The human soul has lost its sense of magic; people have lost their sense of humor and everything is now banalized. Instead of “joie de vivre,” people feel “mal de vivre.”
Each time I went to Europe, after only a few weeks I would return to New York, which attracted me like a magnet. I was always possessed by an intense desire to create, by an unquenchable thirst to accomplish more. I felt like I was living a hundred miles an hour. I was literally treating each day as if it were “the first day of the rest of my life.” In 1968, I began working with Laurie Productions in New York, with a great team of professionals including my friend John Mack and composer Dave Mullaney. We did TV commericals together, and at this time I recorded my fourth album on the Vanguard label, Moog Indigo. I was at the apogee of my American career – this was “the good life.” I cherish vivid memories of the ’60s, not only because it was a time of great personal success, but because it was a prolific period for music in general. There have been other great “golden ages”: Mozart, Johann Strauss and Offenbach have marked their eras by infusing humor into music. But in the ’60s, humor sparkled in the music like champagne.
If we look at what has been happening during the past few years, we see humanity at a transition period. The era of Pisces is ending; little by little we are tilting into the Age of Aquarius – and this does not happen without risk or inconvenience. Human beings are faced with numerous stresses: the eternal spectre of world war; the dangers of increasing pollution and vandalism; political scandals; recession; unemployment; anxiety at the coming of the Year 2000 and much more. Technology has developed faster than the general consciousness: spiritual and moral values have not been preserved. Like Dr. Frankenstein, man has been surpassed by his own creation and technology. People feel a crippling desensitization.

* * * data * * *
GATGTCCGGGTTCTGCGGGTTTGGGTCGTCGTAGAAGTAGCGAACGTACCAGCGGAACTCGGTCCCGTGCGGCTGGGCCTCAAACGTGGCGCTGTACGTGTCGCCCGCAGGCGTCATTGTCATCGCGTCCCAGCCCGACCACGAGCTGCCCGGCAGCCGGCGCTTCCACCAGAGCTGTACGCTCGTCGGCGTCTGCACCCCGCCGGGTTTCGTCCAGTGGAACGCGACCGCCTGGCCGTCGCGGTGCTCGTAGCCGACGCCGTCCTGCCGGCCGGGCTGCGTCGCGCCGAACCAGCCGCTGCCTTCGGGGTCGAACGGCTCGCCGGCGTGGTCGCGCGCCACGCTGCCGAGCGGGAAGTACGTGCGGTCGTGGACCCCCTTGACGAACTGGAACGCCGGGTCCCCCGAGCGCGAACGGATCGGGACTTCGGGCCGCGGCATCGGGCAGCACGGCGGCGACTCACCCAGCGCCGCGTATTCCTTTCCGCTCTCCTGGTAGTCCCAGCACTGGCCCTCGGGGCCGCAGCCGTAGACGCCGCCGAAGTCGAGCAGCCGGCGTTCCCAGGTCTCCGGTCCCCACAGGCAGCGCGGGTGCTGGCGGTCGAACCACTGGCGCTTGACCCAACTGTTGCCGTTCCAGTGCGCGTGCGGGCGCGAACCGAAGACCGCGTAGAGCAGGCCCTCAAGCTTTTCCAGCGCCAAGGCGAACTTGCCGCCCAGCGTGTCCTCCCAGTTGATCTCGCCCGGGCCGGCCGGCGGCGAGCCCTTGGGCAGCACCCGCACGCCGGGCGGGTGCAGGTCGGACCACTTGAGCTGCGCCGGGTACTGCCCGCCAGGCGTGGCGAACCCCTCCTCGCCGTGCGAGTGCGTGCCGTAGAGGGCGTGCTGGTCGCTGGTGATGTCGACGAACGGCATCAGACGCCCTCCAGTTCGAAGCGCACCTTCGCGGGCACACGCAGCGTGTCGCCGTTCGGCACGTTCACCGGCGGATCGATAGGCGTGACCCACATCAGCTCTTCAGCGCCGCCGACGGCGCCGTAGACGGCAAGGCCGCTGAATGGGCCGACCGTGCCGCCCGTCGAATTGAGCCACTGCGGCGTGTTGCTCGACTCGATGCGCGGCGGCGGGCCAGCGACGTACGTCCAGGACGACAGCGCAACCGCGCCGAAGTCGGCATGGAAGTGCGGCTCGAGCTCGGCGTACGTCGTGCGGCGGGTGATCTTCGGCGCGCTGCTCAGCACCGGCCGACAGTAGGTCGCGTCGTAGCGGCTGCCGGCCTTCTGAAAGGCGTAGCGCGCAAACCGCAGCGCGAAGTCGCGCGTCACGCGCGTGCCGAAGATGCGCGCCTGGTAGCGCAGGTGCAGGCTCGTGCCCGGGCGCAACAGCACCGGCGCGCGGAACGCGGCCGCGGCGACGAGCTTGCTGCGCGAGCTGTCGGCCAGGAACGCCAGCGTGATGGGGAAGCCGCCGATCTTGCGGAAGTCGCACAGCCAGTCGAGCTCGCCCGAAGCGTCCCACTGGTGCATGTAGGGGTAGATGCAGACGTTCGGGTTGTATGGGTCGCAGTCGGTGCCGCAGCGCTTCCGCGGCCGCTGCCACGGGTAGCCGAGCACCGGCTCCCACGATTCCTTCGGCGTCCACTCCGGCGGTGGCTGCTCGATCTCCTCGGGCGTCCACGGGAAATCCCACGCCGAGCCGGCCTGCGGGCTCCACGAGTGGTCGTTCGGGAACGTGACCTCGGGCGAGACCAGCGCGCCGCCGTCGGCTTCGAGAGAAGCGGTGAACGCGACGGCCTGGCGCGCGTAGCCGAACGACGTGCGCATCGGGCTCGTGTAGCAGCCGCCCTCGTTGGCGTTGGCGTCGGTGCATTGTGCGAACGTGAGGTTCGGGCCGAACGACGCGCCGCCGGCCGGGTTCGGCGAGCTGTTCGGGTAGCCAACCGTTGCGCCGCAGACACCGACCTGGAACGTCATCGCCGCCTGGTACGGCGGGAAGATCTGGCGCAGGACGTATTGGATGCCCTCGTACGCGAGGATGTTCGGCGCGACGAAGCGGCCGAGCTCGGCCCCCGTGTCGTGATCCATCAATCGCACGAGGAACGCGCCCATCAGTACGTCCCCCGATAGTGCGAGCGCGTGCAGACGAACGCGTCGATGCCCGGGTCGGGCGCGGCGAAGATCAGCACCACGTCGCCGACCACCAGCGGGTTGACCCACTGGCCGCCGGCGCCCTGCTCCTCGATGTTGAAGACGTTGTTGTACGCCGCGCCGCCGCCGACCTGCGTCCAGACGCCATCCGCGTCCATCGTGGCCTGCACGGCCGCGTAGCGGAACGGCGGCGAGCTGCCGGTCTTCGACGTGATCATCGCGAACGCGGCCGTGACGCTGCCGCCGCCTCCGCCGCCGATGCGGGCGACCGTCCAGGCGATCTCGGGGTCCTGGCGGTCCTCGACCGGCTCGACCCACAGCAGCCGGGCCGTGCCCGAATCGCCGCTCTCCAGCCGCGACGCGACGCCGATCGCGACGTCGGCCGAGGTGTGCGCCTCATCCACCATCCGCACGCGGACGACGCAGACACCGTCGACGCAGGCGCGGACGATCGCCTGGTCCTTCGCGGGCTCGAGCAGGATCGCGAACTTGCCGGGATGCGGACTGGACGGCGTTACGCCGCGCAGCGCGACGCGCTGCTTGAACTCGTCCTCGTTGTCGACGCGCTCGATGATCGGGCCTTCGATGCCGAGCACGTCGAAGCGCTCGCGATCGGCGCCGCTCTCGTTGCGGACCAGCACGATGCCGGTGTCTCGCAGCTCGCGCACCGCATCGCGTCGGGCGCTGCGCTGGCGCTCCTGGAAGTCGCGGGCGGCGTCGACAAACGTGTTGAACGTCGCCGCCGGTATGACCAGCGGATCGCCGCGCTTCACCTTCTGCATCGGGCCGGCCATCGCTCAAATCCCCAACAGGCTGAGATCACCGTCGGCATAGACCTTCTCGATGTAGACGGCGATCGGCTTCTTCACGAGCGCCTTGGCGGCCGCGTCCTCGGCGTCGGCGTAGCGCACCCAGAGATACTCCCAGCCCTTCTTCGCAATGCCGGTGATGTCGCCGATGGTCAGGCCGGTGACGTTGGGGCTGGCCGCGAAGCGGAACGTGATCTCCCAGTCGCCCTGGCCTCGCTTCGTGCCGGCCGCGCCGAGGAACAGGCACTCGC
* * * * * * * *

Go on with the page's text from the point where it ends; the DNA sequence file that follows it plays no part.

The human soul has lost its sense of magic; people have lost their sense of humor and everything is now banalized. Instead of “joie de vivre,” people feel “mal de vivre.” So the future is not what it was, because humanity did not correctly manage its inheritance: Planet Earth. We are increasingly worried, anxiety-ridden, preoccupied and under pressure, and this generates sadness, intolerance and violence. This can be felt in contemporary music productions, which always reflect not only the present but also what lies ahead.
This is why I always deliberately introduced humor into my creations: I sincerely think that humor will help save humanity from the swamp into which it is sinking. Today, we can’t afford to be pessimistic – we must try to keep a sense of humor bolted onto our hearts, soul and spirit. Let’s shove pessimism aside for better days, when we will be in better shape to handle it.